This series of articles has been commissioned by Eleanor Mills, Editor in Chief at Noon about the inequalities facing Queenagers in health care. This series of articles has been edited by her and reflect her editorial judgement. The articles have been paid for by Theramex.
Karen Arthur’s words and pics make me feel, at once, uplifted and sad. If you’ve never heard of her, check out her website or her posts on Instagram She’s a sixty year old black British woman with pizazz, a mum and gran who has never let age wither her exuberant personality or unique style, through good times and bad. In her stunning kaleidoscopic clothes – which she designs or finds in vintage or charity shops- and flamboyant earrings, she walks tall, talks bold. ‘Wear your Happy!’, is her slogan. Her designs have been featured in Vogue, the Telegraph and Channel4.
The talented seamstress and stylist trained and performed as a dancer and then became a teacher, a job she loved and had to abandon. On her website she explains why: ‘I left teaching behind after 28 years when the onset of the menopause brought with it a diagnosis of anxiety and depression which threatened to floor me.’ Arthur being Arthur, got therapy, found her mojo again and used her own experiences to agitate on behalf of menopausal black women in Britain. More on that anon.
So, why does Arthur make me feel sad? Her irrepressible life force brings back memories of my mum, Jena, and her close friends, all feisty and fun women too, until they reached menopause. As they crossed that biological border, they slowed down, walked heavily – if they walked at all- became inert and morose. Some turned fierce, at times violent, matriarchs, while others seemed to give up on life. Jena’s sunny personality dimmed; though only fifty, she began to contemplate death. Sadly, these close mates never discussed what was happening to them. It was like a dirty secret, shame that could not be verbalised. None of our Asian languages have a word for this normal female experience. ( No words for vagina, clitoris, breasts, vulva or anus either) Perimenopausal and menopausal women are invisible within the culture and mostly unseen and unheard outside. In this country, I know of husbands taking second wives after the first ones became menopausal. One of the rejected women killed herself. The pity of it all.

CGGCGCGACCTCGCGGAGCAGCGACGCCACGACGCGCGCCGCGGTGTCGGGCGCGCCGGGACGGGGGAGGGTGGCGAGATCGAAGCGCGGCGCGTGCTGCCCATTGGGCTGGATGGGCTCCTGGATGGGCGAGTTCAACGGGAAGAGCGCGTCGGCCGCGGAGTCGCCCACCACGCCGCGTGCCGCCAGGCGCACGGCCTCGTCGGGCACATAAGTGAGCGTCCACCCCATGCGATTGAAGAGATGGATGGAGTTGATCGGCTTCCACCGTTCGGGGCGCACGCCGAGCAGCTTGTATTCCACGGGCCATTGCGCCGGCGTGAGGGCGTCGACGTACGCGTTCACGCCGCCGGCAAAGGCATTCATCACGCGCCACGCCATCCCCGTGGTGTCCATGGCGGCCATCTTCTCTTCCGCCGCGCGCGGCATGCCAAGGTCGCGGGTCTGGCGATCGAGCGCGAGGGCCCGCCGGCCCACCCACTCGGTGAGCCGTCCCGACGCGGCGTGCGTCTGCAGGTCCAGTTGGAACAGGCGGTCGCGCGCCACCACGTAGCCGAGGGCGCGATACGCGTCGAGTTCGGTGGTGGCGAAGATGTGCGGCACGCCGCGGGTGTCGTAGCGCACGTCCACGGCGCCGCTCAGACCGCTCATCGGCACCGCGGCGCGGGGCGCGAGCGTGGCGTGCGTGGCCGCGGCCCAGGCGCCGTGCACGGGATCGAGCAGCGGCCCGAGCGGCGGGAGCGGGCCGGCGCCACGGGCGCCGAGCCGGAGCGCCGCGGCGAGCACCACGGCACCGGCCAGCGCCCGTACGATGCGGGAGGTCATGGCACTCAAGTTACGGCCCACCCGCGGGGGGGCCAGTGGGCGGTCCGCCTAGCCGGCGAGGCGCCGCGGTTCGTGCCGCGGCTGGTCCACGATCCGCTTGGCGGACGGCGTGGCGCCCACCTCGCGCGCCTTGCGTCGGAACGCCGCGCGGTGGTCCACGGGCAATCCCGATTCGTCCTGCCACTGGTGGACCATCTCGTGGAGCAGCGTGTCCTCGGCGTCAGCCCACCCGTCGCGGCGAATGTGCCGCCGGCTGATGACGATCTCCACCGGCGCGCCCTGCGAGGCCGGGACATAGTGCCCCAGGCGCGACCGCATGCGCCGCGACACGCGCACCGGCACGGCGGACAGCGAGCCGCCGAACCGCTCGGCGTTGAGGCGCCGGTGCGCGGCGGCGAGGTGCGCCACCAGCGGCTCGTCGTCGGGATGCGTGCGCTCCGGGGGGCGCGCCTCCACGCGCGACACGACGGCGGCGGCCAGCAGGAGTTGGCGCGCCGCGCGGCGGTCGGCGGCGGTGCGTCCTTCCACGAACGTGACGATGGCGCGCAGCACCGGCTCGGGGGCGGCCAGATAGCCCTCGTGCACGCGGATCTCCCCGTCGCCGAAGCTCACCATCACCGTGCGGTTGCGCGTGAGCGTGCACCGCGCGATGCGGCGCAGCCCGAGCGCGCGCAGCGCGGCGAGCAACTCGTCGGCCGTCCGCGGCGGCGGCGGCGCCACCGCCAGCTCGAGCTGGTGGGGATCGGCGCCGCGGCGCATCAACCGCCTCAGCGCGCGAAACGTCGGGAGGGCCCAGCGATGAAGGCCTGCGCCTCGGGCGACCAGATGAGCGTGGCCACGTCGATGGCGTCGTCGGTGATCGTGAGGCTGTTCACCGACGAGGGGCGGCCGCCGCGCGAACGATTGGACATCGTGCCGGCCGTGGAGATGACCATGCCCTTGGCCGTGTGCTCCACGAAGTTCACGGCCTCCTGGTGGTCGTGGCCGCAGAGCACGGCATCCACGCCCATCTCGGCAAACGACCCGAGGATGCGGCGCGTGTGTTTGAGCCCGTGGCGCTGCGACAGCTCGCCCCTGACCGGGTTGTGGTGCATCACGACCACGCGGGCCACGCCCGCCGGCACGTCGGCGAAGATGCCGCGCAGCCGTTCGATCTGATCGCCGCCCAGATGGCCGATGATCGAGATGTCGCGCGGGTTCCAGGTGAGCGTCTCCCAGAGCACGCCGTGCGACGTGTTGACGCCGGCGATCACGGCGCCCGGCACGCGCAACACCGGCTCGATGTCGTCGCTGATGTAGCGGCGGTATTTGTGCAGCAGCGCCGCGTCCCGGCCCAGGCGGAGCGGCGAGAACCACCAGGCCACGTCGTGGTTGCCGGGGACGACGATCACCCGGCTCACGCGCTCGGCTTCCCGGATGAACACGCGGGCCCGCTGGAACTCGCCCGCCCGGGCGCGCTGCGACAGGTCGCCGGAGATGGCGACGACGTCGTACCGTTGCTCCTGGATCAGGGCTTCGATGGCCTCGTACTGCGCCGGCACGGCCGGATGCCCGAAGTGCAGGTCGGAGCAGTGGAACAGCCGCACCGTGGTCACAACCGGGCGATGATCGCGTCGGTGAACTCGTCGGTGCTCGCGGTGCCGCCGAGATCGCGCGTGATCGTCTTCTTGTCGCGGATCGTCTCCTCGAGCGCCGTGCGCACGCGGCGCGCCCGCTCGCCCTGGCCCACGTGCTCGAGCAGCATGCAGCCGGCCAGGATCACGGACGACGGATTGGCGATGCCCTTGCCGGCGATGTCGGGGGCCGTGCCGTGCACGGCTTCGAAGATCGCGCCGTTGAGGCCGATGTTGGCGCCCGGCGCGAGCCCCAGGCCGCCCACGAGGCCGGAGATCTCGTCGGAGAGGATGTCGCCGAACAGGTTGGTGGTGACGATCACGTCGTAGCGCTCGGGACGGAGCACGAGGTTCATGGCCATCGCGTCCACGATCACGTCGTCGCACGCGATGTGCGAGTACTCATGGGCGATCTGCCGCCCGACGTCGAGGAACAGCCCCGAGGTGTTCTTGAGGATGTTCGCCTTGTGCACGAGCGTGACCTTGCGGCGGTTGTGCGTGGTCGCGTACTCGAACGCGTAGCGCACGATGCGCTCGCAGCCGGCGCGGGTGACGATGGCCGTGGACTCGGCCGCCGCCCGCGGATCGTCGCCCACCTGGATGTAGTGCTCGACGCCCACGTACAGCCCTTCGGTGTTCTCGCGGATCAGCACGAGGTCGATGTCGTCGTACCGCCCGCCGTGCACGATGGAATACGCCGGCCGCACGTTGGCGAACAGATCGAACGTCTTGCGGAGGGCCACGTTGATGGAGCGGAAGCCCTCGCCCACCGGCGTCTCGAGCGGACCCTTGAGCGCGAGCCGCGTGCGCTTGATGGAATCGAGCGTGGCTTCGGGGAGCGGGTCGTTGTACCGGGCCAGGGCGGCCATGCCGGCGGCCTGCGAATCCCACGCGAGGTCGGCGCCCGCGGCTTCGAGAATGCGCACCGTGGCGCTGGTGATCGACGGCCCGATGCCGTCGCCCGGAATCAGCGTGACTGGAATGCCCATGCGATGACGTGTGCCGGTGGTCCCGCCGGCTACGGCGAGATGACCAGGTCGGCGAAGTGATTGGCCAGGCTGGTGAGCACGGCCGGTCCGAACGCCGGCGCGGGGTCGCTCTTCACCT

Black British women face their own plethora of menopause issues. Karen Arthur found- to her shock- that the only research evidence collated and published in this country involved 22 respondents, of whom 15 identified as black. This was for the Nursing Times in 2007. The lack of menopausal diversity got her blood up. So she set up her ‘Menopause Whilst Black’ Instagram feed and devised her own survey. Scores of women have responded to this callout, she says: ‘No woman should be frightened of this natural transition… I’m creating this space for black UK women who want to hear menopause stories from women just like us. And for my own daughters. And for our youngers.” She’s taking on patriarchal power and cultural expectations too, in particular, the idea that black women are all, always strong and supportive, and must never show signs of weakness or dependency. Agencies and doctors could learn much from this accidental activist. I have.